Sunday, December 15, 2013

Settling for Less for More. Ode to the F-35

I'm not going to rag on the F-35.  I'll leave that to Aviation Week.

Leaders of smaller air forces are worried that they could be priced out of flying fighter aircraft by rising acquisition and operational costs, and countries that once fielded large forces are recognizing that they cannot cover all their historic missions as they switch to the Joint Strike Fighter (JSF).

That program's leaders admit that the F-35's projected operational costs are not affordable—while promising to bring them down—but one major U.S. contractor has broken ranks and challenged the value of the Pentagon's huge investment in radar cross-section (RCS) reduction, the JSF's dominant technology. 

Much of the U.S. defense community “has lost sight of reality” as to what stealth means, a Raytheon executive told the Defense IQ International Fighter Conference here this month. Michael Garcia, the company's senior business development manager for active, electronically scanned (AESA) radars, suggested that longer-range sensors and weapons and electronic attack should be considered part of stealth, rather than placing complete reliance on RCS.  

Comparing detection and weapon ranges, as well as RCS, Garcia argued that the “essence of stealth is that the Blue circles [for detection and weapon range] impact Red before Red can detect,” and that jamming, sensors and weapons affect that calculation.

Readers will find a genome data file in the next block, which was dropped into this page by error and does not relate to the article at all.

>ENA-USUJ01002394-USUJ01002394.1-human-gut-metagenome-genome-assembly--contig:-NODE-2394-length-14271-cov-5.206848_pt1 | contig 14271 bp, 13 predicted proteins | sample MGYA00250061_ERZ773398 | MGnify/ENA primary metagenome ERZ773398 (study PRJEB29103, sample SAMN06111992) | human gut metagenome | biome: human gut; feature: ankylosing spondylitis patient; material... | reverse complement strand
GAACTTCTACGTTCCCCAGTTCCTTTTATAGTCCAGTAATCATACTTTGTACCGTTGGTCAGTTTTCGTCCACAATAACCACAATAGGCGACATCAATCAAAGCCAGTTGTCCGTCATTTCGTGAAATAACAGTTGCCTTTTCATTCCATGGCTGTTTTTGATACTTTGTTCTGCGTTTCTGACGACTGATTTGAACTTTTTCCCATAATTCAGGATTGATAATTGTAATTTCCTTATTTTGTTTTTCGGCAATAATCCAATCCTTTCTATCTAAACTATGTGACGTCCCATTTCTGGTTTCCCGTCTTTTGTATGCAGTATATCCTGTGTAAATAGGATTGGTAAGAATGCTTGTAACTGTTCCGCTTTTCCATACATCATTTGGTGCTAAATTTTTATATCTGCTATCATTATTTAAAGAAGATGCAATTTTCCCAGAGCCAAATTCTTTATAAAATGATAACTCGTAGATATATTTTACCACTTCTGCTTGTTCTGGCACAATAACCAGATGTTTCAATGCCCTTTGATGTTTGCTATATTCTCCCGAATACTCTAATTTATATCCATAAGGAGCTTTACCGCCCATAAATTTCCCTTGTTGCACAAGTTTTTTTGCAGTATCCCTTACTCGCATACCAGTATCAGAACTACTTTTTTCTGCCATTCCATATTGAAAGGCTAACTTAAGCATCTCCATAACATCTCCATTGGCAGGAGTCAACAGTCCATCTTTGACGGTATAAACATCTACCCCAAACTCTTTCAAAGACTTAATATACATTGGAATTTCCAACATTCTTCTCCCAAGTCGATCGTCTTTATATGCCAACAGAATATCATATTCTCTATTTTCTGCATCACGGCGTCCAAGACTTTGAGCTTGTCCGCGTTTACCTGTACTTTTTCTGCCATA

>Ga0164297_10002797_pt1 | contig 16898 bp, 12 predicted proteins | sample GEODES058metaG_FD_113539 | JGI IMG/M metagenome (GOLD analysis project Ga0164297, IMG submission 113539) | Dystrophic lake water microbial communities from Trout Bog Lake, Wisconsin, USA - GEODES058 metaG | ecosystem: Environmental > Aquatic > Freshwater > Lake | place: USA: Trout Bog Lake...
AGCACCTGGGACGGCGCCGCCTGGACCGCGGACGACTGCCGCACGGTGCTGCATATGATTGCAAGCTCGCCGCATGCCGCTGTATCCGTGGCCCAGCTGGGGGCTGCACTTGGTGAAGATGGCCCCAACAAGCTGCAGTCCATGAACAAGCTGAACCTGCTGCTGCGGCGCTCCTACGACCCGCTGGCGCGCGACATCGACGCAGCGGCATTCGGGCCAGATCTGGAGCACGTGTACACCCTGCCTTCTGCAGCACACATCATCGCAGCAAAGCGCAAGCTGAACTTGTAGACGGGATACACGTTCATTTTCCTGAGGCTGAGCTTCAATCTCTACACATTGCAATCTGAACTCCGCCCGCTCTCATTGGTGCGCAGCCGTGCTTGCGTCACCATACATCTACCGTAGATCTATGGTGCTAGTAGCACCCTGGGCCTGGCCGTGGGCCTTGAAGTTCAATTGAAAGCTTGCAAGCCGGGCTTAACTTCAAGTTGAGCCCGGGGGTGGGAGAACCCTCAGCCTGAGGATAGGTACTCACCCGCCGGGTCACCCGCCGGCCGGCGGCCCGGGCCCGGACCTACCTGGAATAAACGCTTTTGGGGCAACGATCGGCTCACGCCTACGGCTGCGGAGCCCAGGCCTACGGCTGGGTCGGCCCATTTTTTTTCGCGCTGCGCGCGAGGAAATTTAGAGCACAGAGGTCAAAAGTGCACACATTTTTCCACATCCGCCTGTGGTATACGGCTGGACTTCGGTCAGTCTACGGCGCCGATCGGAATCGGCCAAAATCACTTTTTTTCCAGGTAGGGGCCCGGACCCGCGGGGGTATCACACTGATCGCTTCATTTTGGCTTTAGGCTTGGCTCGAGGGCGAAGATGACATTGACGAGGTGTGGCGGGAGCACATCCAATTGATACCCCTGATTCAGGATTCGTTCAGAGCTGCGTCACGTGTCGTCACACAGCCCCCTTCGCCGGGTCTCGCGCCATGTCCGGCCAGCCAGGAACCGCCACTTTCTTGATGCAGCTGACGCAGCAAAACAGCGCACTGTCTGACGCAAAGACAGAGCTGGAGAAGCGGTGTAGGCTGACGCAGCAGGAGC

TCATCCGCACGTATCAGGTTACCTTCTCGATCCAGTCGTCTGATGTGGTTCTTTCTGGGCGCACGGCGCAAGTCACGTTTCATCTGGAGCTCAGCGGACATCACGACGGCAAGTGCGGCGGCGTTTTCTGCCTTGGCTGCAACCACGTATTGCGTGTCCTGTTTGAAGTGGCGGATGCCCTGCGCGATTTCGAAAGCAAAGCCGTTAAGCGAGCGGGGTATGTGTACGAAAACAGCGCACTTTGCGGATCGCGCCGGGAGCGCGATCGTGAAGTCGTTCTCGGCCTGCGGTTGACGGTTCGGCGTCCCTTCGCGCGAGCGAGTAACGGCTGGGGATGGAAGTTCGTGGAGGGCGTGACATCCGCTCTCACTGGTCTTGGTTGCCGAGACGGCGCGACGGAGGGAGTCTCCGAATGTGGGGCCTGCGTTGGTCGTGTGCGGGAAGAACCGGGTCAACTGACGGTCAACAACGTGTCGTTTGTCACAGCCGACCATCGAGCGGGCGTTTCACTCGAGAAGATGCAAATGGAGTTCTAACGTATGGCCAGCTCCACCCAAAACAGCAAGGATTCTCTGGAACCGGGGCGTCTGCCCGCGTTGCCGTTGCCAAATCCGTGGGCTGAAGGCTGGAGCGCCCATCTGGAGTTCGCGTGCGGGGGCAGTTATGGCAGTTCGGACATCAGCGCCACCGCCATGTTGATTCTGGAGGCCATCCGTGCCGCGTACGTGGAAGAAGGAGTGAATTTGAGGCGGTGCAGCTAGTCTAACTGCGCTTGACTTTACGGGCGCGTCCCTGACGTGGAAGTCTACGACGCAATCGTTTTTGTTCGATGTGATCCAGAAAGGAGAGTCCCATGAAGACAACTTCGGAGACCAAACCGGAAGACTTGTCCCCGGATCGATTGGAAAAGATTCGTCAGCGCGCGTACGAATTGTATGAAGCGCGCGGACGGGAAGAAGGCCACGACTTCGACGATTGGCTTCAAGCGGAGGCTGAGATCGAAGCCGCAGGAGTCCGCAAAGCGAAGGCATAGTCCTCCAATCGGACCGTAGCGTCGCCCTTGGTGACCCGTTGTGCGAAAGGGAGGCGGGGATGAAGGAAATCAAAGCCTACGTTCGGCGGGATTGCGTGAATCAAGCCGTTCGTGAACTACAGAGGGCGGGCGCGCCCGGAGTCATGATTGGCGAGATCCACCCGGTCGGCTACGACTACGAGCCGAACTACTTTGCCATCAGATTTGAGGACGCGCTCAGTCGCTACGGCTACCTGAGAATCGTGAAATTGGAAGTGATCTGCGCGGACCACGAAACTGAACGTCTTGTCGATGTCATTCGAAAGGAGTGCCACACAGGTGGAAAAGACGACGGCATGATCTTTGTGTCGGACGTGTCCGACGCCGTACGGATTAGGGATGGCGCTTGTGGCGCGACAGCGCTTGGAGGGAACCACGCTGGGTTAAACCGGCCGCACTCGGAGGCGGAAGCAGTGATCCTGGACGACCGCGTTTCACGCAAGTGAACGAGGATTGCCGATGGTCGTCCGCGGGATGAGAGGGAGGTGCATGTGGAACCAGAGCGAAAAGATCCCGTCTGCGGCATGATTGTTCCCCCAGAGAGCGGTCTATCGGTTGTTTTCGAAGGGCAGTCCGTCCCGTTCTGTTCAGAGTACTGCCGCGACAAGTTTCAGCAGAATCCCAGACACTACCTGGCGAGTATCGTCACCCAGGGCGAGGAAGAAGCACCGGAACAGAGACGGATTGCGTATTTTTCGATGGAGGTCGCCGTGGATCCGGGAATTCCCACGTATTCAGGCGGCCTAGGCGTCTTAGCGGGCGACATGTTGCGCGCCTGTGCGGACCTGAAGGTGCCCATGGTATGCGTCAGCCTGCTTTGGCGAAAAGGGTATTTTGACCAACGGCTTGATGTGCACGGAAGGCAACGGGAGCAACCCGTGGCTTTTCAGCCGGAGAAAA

The level of RCS has not been improving,” Garcia said, and it cannot be greatly improved through an aircraft's life. “It is time-stamped with whatever date it came out of the factory. There has been a revolution in detection” of low-RCS targets, meanwhile, he added, citing the Russian development of an operational, mobile VHF AESA radar (AW&ST Sept. 2, p. 28) and resurgent interest in infrared search-and-track systems. “Conventional stealth is vulnerable to low-band detection,” Garcia said.

“And the 'fifth-generation' scenario has become outdated over the past five years.” He mentioned contrails and visible vortices as signatures that are not affected by RCS reduction. Other analysts have noted the dense wingtip vortex trails visible in many inflight photos of F-35s.

In a nutshell, we're being corralled into buying an overpriced and small force of aircraft for which the sole cost justification "has become outdated over the past five years."   Canada has legitimate defence needs especially now as the Arctic is opening up to expanded military presence.  We need an ability to defend our airspace across our vast, unpopulated territory.  We have to decide whether to maintain a credible, defensive force within Canada or abandon that in order to join America's aerial Foreign Legion.  We simply can't do both.


Purple library guy said...

I've been hanging on to this link until something came up relating to warplanes. Seems the Americans, not satisfied with the level of inefficiency they've reached, now want to get rid of the A-10:

Steve said...

Keep the plane get rid of the DU